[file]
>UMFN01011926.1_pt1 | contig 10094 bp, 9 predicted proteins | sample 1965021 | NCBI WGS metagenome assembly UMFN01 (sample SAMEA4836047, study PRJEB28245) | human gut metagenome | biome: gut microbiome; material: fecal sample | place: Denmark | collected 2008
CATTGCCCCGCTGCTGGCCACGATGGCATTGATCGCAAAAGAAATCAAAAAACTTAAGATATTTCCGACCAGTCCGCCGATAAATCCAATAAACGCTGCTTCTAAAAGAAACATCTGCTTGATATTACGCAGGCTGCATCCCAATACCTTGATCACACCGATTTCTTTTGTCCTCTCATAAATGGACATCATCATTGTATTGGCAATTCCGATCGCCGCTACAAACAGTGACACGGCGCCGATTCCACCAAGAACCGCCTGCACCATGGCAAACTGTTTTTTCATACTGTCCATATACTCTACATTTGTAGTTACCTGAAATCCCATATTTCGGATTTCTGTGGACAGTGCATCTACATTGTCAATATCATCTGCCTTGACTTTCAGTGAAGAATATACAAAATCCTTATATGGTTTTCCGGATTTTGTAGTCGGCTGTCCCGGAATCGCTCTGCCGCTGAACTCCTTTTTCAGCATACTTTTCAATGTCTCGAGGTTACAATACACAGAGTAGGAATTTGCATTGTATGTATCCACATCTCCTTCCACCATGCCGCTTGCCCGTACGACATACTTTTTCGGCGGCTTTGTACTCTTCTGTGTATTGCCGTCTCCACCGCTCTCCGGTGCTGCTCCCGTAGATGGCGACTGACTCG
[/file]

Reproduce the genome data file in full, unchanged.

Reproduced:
>UMFN01011926.1_pt1 | contig 10094 bp, 9 predicted proteins | sample 1965021 | NCBI WGS metagenome assembly UMFN01 (sample SAMEA4836047, study PRJEB28245) | human gut metagenome | biome: gut microbiome; material: fecal sample | place: Denmark | collected 2008
CATTGCCCCGCTGCTGGCCACGATGGCATTGATCGCAAAAGAAATCAAAAAACTTAAGATATTTCCGACCAGTCCGCCGATAAATCCAATAAACGCTGCTTCTAAAAGAAACATCTGCTTGATATTACGCAGGCTGCATCCCAATACCTTGATCACACCGATTTCTTTTGTCCTCTCATAAATGGACATCATCATTGTATTGGCAATTCCGATCGCCGCTACAAACAGTGACACGGCGCCGATTCCACCAAGAACCGCCTGCACCATGGCAAACTGTTTTTTCATACTGTCCATATACTCTACATTTGTAGTTACCTGAAATCCCATATTTCGGATTTCTGTGGACAGTGCATCTACATTGTCAATATCATCTGCCTTGACTTTCAGTGAAGAATATACAAAATCCTTATATGGTTTTCCGGATTTTGTAGTCGGCTGTCCCGGAATCGCTCTGCCGCTGAACTCCTTTTTCAGCATACTTTTCAATGTCTCGAGGTTACAATACACAGAGTAGGAATTTGCATTGTATGTATCCACATCTCCTTCCACCATGCCGCTTGCCCGTACGACATACTTTTTCGGCGGCTTTGTACTCTTCTGTGTATTGCCGTCTCCACCGCTCTCCGGTGCTGCTCCCGTAGATGGCGACTGACTCG